The Power Of Love
The Power Of Love
This story is based on a true incident in my life and it has inspired me to continue my teaching profession with utmost sincerity.
I was a new entry into school teaching and the principal decided to test my skills to the most by giving me the challenge of handling grade 1 students. In retrospect after having taught for more than a decade at different grade levels from primary till high school, I can vouch that grade 1 has the most energetic, most responsive, most honest (in giving feedback) and definitely the most loving group of learners you can ever find in school teaching.
It was almost a week in school and I was still finding my feet on the ground. Feeling exhausted with my own expectations of myself, I sat down to have lunch with my class and then I noticed something. Herleeen Kaur stood up and took charge of the class. She got everyone to sit in order, arrange their boxes neatly on the table and announced that they need to finish lunch early because she had planned a game for them. Everyone was following her instructions like she had a remote controlling them. I got curious and pulled out the school camera. After seeking permission from the students, I recorded what was happening in my class.
I went back home and started reviewing the video to note what was Herleen Kaur, who was a student of my own class, doing differently that all others were listening to her so intently and most importantly were enjoying. For the next few days, my lunchtime was my professional development time when I would observe Herleen and make my notes. I soon realized that students trusted Herleen and knew it involved a lot of fun and that is what I had to earn as well, their trust and their belief that learning would be fun.
Things started getting better from there and my students and I started learning from each other and enjoying the time we spent doing things with a clear learning objective in mind. I was smiling to myself thinking, I entered this class to teach and I became a learner again. But little did I realize that my learning would soon be put under the scanner of a challenging situation.
It was Monday morning and I reached the class early to set up the classroom and get ready to welcome my students. Just then, a message came from the principal’s office that I had a visitor and it was an important thing to attend. I looked at the clock and seeing that there were 15 minutes left for the class to begin, I informed one of the fellow teachers to be in my class in case I am late and I walked hurriedly to the principal’s office.
It was Sanika’s father (one of my class 1 parent) and Sanika was not with him. We greeted each other and then the principal spoke in a rather somber tone. Over the weekend, Sanika lost her mother to a severe cardiac arrest. My heart sank listening to that and tears were flowing involuntarily. How and why were the words ringing in my head continuously and my thoughts were interrupted when Sanika’s father spoke. He told me, “Ma’am, I don’t want Sanika to be at home because it will only make her sadder. From tomorrow, she will be in school and I want you to take care of her.”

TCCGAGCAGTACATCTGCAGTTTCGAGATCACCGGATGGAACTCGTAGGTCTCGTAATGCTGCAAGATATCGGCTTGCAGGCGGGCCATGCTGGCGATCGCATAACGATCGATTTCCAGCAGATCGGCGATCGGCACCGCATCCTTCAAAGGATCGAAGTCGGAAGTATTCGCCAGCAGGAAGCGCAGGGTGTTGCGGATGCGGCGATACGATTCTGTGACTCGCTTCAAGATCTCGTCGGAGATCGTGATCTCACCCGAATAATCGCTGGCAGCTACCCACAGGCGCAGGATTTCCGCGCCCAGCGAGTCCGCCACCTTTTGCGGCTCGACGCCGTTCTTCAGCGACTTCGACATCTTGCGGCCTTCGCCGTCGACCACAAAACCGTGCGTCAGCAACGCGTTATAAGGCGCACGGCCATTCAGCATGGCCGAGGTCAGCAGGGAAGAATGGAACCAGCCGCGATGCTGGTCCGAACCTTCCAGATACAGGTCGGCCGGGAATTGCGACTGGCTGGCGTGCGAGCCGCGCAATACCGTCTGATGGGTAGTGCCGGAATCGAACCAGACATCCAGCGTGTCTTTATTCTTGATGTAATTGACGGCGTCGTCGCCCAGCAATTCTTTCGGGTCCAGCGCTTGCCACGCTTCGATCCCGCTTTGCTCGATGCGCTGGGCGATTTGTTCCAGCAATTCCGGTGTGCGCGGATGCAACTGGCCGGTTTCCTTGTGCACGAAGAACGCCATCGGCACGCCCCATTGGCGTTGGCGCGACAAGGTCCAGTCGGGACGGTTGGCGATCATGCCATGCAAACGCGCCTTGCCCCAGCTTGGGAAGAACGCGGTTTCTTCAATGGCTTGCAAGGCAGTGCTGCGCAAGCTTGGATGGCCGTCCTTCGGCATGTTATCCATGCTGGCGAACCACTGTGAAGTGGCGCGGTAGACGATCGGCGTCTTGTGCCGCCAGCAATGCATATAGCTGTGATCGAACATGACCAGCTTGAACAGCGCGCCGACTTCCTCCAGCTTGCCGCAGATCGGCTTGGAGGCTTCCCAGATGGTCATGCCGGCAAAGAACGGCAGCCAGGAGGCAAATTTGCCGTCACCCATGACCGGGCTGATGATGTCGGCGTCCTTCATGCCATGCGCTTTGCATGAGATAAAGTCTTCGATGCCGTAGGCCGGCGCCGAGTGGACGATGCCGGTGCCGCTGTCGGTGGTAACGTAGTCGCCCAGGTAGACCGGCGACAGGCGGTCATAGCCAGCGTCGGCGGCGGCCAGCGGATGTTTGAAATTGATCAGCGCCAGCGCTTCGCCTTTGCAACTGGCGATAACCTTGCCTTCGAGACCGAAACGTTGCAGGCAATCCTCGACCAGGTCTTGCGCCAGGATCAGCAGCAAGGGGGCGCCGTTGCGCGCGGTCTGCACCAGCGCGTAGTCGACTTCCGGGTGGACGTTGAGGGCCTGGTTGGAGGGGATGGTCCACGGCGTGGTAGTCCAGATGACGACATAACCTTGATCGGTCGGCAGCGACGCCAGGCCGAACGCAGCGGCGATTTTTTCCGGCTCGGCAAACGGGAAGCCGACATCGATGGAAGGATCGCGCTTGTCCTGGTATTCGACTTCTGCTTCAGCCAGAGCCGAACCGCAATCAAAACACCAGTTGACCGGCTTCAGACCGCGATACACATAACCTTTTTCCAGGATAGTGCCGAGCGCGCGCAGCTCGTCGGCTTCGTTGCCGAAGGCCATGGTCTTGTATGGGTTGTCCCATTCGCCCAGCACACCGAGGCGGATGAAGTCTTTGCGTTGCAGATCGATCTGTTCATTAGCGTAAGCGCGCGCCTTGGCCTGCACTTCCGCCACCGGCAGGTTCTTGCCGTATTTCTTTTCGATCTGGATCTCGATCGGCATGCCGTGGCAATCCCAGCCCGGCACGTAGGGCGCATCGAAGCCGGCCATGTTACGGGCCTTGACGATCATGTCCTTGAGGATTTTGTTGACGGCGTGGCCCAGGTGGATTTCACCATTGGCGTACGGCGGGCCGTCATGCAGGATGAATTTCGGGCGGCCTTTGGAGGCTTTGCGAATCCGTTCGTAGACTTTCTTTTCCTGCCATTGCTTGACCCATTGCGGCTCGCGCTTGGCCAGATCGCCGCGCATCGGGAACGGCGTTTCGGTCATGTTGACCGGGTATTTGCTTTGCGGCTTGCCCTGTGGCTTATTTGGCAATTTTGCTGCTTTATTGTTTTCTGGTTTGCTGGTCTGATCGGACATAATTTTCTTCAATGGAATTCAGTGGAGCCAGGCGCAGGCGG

I do not even remember now how the rest of the day went by but I clearly remember that night I spent thinking about what I should be doing when Sanika comes back to school. Nothing seemed correct or logical so I just prayed to God to give me the strength to do the right thing. My intention was genuine and I wanted to help so I went into the class and waited for everyone to come.
Sanika was the last to enter that day and when she came in, I asked her if she would like to sit beside Herleen. Sanika readily agreed and for the rest of the day, Herleen just kept her engaged and I saw Sanika laughing, sharing her lunch with Herleen and playing like any other day. From that day on, for the 7 hours, Sanika spent in school, Herleen just transported her to a new world full of happiness and smiles. Little did Herleen know that what she was doing was nothing short of what her fairy godmother could achieve.
At home, Sanika had her grandparents to take care of her but her father told me she looks forward to coming to school and I knew it was not me, it was the innocent love of a child that had done the magic. Days passed by and I started worrying less about Sanika but I definitely knew that the grief within had to be shared and communicated for the scars to heal.
This is when the second magic happened. We were learning about community helpers and to evaluate what students had learned, I had told them to draw something about one community helper that they liked. I received all kinds of posters but Sanika’s poster was extra-ordinary in the choice of colours, the detail, and overall presentation. I called her and told her to talk about it to the class.
She had drawn a nurse standing next to a lady on the bed and she said, I want to become a nurse to help others. The class clapped for her but I realized who the lady on the bed in the picture was. That evening, I called up her father and told him to enroll her for an art class. Art was going to heal her and art was going to be her channel to communicate her grief.
I made sure, Sanika drew a lot in class and that her friendship with Herleen continued. By the end of the year, we had to relocate as a family and it was the last, I saw Sanika. But she is always in my wishes and prayers and I am sure her art has given her a window to look at the world in new ways.